It takes a lot of hard work to convert a casual window shopper into a customer. You’ll need to demonstrate the value of your product or service and help consumers understand why your brand is superior to those of your competitors. When you do land that hard-won customer, it’s vastly preferable to hold onto them rather than try to replace them with a new customer.

A solid customer retention strategy can help reduce costs while boosting sales. Consider this: The chances ofmaking a sale to a brand new customerare about 5% to 20%, whereas the chances of making a repeat sale to a loyal customer are about 60% to 70%. Clearly, boosting customer loyalty is an important strategy for any business in any industry.

What’s your customer retention rate?

Whenever possible, it’s usually helpful to know the concrete numbers applicable to your business. This allows you to determine which areas need improvement, and it also enables you to measure the success of various improvement strategies. 

Your customer retention rate is the percentage of customers who continue to buy your products or book your services during a predefined period of time. It’s essentially the opposite of your churn rate, which is the rate at which customers stop using your products or services.

To calculate your customer retention rate, you’ll follow this formula:

Retention Rate % = Ending Customers – New Customers divided by Beginning Customers

Follow these steps:

  1. Choose a time period (e.g., 30 days or a year)
  2. Determine the number of customers at the beginning of your time period (A).
  3. Determine the number of new customers acquired during the time period (B).
  4. Determine the total number of customers at the end of the time period (C).
  5. Subtract B from C to get variable D.
  6. Divide D by A to get variable E.
  7. Multiply E by 100 to generate a percentage.

How does your customer retention rate compare?

Once you have your current customer retention rate, you can compare it to the average for your industry to determine whether your business is above, below, or at the average.Customer retention rates vary widelyacross industries. For example, the insurance industry averages 84%, while EdTech averages just 4%. Hospitality is at about the middle of the pack at 55%, and retail sits at around 63%. These averages are subject to change over time.

If your customer retention rate is below average, or even if it’s just about average, it’s well worth it to look at ways of encouraging your customers to become loyal fans of your brand. Remember: It typically takes aboutfive to 20 timesthe amount of resources to land a brand new customer compared to retaining a current customer.

Make a great first impression.

First impressions matter to customers. If a customer doesn’t have a good experience with your brand right from the start, they aren’t likely to return. Depending on the situation, they might leave negative reviews, request a refund, and perhaps even file a BBB complaint. It’s important to show your customers that they matter to you right from the start.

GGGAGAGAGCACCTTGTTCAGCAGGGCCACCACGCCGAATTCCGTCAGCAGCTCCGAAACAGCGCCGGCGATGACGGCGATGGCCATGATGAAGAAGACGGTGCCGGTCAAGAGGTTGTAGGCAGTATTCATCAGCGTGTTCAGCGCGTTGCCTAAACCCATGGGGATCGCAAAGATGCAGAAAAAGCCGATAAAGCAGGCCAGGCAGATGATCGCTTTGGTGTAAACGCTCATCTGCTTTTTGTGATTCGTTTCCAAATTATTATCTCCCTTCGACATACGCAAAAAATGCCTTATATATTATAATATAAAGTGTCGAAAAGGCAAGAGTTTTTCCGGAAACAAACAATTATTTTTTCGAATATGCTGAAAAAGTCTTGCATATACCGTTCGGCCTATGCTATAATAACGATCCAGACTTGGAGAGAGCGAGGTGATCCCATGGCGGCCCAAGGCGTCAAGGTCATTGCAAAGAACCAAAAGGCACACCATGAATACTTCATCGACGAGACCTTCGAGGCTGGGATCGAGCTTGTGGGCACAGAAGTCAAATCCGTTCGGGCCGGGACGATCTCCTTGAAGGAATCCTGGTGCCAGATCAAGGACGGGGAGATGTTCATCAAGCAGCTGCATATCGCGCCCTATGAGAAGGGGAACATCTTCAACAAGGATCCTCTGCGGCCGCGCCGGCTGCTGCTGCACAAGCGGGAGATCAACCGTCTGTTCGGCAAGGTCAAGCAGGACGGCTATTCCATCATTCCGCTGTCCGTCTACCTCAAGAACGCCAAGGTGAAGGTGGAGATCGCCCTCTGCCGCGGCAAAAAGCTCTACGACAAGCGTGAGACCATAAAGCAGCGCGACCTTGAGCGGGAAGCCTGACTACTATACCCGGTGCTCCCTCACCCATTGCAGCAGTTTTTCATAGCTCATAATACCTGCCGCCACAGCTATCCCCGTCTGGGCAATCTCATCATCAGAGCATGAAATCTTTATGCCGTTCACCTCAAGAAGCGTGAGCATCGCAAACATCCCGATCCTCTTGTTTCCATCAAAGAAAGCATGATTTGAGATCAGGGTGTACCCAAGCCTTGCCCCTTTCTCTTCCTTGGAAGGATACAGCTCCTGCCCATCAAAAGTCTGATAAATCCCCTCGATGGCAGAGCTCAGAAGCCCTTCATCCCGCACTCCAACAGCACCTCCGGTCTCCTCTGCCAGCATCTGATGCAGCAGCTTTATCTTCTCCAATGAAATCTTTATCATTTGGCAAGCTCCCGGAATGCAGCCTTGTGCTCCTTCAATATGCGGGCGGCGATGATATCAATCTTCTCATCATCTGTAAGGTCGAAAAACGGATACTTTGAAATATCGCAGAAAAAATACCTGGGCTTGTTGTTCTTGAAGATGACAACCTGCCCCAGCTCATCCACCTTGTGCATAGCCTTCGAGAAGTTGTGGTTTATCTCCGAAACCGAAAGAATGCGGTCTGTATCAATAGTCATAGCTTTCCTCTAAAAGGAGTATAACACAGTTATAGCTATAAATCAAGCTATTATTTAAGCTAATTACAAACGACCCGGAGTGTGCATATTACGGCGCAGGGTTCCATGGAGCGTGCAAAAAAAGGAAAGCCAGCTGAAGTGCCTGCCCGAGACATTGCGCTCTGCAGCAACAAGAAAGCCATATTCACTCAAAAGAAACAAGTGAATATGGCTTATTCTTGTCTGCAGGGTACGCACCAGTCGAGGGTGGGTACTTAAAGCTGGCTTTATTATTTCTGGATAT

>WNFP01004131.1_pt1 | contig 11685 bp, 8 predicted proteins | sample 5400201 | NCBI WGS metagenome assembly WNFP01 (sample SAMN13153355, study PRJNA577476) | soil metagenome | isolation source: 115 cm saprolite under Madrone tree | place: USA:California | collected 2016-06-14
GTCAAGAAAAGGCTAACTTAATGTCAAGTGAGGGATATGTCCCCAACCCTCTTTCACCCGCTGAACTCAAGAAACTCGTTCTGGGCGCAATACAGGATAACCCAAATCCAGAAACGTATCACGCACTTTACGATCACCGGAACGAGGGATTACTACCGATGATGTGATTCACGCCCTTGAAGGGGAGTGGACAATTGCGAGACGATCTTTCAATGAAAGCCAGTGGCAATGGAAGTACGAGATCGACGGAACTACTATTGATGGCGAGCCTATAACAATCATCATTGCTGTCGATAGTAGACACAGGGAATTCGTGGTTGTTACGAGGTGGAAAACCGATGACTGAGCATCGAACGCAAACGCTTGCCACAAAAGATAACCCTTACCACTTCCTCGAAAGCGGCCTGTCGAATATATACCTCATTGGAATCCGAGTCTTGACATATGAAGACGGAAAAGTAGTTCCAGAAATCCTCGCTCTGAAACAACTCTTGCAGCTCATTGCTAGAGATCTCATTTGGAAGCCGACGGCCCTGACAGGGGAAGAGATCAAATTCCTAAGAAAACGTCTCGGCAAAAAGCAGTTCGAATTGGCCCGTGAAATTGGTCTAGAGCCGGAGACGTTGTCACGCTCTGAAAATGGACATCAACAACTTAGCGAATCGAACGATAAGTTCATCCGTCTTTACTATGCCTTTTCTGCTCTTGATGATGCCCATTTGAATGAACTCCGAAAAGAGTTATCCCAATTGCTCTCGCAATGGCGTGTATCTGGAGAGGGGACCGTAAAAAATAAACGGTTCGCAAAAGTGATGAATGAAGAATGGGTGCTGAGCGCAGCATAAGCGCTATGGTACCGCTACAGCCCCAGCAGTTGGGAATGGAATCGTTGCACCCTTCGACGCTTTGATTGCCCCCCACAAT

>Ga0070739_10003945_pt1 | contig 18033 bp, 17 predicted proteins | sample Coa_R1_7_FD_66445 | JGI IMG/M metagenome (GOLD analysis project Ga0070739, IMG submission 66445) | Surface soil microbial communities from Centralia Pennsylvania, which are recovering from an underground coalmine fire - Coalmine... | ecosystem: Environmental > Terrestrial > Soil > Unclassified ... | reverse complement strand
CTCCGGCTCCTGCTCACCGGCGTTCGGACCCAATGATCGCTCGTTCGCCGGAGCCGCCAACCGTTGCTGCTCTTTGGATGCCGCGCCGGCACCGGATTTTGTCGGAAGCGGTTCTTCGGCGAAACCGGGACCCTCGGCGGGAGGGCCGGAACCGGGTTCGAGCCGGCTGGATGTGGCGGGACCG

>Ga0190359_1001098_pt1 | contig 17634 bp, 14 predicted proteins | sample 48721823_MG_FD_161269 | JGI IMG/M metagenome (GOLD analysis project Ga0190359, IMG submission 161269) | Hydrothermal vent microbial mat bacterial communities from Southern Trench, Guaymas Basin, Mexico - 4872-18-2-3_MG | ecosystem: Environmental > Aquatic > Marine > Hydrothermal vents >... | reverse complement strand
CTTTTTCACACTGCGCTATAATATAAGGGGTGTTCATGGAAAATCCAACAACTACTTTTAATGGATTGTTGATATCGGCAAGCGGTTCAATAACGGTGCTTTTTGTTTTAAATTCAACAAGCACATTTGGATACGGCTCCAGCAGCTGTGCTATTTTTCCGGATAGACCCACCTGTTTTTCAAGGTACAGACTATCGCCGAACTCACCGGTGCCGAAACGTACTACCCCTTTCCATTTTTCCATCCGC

Accomplish this with:

  • Welcome messages– Each purchase should trigger an email welcoming the customer to the brand and confirming the purchase. 
  • Follow-up info– Depending on what you’re selling, you may need to provide extra info to the customer, such as a how-to guide on how to use a product or a “what to expect” downloadable for booking a service.
  • Point of contact– Your customers need to know how to get in touch with your brand if they experience any hiccups with their purchase. Be sure this is clear in all of your marketing materials, particularly confirmation emails.
  • Guarantees– Make good on all product/service guarantees and other brand promises.

Capitalize on shared values.

By and large, consumers prefer to patronize companies that they feel share their values. If you can convince your customers that your company cares about the same things they care about, you’ll be more likely to convert one-time purchases into repeat business.

Take a look at your business—its industry, its specializations—and identify one or more values that customers can rally around. Do you take care to ensure your products are manufactured in an environmentally friendly way? Do you donate a portion of your revenue to a nonprofit? Do your employees use volunteer days for a specific cause?

If not, it may be worth it to revamp your business model slightly to incorporate values that will resonate with your customers. Note that not all values are altruistic in nature. If you have a home services company, you might emphasize values such as fair pricing or punctual repair people. If your company sells high-end luxury products, your values will naturally center on enjoying “the good life.”